recognizable and denotes the country or territory.
“An application for any string that is an exact match of a sub-national
place name, such as a county, province, or state.
“An application for any string that is a representation, in any language, of
the capital city name of any country or territory;
“An application for a city name, where the applicant declares that it
intends to use the gTLD for purposes associated with the city name.
“An application for a string which represents a continent or UN region
appearing on the “Composition of macro geographical (continental) regions,
geographical sub-regions, and selected economic and other groupings”
“In the case of an application for a string which represents a continent or
UN region, documentation of support, or non-objection, will be required from
a substantial number of the relevant governments and/or public authorities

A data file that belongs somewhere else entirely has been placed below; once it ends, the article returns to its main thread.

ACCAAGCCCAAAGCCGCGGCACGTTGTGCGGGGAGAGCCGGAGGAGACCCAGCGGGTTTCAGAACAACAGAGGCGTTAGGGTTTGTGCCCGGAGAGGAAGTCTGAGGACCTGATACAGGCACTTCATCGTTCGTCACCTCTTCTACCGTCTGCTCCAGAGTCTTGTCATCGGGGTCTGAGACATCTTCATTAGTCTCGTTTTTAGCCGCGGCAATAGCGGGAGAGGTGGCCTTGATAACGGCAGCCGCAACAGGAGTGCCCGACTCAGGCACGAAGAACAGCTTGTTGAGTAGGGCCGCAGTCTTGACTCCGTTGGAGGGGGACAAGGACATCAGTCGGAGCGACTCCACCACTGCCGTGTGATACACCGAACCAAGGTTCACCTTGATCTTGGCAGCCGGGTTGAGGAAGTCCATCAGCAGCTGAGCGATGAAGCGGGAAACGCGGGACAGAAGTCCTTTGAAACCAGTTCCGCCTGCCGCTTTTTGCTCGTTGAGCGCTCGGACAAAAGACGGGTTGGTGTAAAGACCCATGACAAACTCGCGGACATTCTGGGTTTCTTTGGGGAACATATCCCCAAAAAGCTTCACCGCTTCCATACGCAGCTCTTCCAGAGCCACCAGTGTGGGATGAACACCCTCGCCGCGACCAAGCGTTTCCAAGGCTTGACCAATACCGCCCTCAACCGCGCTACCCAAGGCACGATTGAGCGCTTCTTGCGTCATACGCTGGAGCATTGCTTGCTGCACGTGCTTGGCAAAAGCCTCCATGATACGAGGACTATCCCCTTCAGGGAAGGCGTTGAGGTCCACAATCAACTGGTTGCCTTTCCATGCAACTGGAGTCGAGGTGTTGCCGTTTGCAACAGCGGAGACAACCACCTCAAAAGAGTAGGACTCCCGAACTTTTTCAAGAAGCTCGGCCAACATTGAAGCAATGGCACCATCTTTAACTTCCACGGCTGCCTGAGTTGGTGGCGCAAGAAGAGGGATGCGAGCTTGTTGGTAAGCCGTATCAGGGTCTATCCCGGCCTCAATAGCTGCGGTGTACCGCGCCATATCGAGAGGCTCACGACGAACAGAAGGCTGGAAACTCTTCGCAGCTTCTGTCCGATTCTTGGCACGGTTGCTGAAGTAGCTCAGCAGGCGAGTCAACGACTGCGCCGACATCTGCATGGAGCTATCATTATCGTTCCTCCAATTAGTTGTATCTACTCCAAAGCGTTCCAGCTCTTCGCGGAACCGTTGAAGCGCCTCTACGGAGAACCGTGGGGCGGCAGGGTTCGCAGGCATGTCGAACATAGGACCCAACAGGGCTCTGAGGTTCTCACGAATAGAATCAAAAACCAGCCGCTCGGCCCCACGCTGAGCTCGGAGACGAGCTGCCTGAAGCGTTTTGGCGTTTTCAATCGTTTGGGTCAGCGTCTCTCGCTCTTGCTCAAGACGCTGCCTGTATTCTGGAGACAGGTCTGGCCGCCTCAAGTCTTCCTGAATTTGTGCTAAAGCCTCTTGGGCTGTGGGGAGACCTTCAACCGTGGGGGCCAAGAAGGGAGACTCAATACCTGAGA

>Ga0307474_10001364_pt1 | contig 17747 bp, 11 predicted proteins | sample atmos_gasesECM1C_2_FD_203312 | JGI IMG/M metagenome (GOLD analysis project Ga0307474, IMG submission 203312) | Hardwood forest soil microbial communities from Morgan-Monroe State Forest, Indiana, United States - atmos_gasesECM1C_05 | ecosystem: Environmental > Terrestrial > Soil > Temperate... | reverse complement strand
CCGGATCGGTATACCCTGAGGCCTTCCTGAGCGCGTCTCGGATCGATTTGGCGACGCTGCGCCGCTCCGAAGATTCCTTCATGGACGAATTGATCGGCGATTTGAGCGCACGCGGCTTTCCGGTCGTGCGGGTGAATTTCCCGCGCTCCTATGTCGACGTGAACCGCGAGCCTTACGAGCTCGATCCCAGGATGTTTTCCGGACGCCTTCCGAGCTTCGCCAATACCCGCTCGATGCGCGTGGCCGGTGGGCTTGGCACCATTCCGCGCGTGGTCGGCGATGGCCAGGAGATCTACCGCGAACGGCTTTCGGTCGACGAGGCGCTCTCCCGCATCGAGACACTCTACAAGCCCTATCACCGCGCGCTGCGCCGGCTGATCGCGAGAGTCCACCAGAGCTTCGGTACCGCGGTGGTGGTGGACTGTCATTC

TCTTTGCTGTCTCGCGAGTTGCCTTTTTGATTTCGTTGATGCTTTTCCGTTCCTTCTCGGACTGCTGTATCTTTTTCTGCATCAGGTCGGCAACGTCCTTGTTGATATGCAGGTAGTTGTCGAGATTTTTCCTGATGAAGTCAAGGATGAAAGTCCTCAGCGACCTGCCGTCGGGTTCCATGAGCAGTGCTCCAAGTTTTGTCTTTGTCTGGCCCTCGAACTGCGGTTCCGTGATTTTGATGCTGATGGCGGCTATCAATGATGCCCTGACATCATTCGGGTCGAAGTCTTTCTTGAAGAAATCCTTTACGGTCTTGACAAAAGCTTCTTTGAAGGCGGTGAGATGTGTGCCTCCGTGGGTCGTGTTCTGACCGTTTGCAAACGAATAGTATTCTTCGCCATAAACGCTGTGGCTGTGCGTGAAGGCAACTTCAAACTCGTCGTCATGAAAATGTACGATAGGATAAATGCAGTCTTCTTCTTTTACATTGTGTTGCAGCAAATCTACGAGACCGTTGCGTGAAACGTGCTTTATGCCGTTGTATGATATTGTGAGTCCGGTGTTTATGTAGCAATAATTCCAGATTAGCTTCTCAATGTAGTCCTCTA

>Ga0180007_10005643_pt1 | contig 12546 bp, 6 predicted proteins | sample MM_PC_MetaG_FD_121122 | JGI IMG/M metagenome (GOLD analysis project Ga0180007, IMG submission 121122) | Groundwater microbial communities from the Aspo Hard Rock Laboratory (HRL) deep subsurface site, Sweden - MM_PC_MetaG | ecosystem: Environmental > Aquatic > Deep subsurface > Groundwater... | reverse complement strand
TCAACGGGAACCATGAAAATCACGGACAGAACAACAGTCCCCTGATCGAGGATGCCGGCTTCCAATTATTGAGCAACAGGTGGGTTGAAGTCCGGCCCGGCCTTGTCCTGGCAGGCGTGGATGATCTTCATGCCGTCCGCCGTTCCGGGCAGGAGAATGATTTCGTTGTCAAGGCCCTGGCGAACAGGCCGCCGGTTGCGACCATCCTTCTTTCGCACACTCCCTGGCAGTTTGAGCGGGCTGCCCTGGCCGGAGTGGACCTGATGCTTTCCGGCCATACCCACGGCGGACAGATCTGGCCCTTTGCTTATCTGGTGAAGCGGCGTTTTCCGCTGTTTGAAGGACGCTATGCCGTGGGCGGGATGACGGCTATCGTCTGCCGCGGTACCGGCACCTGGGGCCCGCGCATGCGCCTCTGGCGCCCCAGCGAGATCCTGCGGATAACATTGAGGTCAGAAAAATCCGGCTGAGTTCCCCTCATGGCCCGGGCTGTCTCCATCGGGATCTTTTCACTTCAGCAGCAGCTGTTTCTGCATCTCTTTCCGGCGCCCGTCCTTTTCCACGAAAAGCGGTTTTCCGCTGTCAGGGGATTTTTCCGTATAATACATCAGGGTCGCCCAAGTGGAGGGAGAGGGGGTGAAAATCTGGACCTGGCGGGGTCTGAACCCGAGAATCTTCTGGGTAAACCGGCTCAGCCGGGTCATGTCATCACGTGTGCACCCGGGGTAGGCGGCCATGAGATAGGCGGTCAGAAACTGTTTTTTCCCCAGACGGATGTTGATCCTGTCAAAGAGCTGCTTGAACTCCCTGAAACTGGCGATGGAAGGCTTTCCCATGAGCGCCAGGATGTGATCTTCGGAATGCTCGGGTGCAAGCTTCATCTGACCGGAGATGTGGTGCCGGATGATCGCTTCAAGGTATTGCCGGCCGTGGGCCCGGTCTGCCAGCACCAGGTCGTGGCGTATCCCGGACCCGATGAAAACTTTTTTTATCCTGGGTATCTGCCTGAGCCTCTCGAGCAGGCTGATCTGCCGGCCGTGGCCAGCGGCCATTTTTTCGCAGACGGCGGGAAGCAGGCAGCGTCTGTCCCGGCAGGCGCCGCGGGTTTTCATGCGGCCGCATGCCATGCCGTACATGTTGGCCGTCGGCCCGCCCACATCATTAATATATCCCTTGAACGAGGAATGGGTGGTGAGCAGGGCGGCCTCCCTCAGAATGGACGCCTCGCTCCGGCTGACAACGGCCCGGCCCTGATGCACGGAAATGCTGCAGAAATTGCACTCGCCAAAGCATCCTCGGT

associated with the continent or the UN region.
“An applied-for gTLD string that falls into any the above categories is
considered to represent a geographical name (GEO).
“In the event of any doubt, it is in the applicant’s interest to consult
with relevant governments and public authorities and enlist their support or
non-objection prior to submission of the application, in order to preclude
possible objections and pre-address any ambiguity’sies concerning the string
and applicable requirements.
“It is the applicant’s responsibility to:
1. identify whether its applied-for gTLD string falls into any of the above
2. determine the relevant government(s) or public authority(ies); and
3. identify which level of government support is required.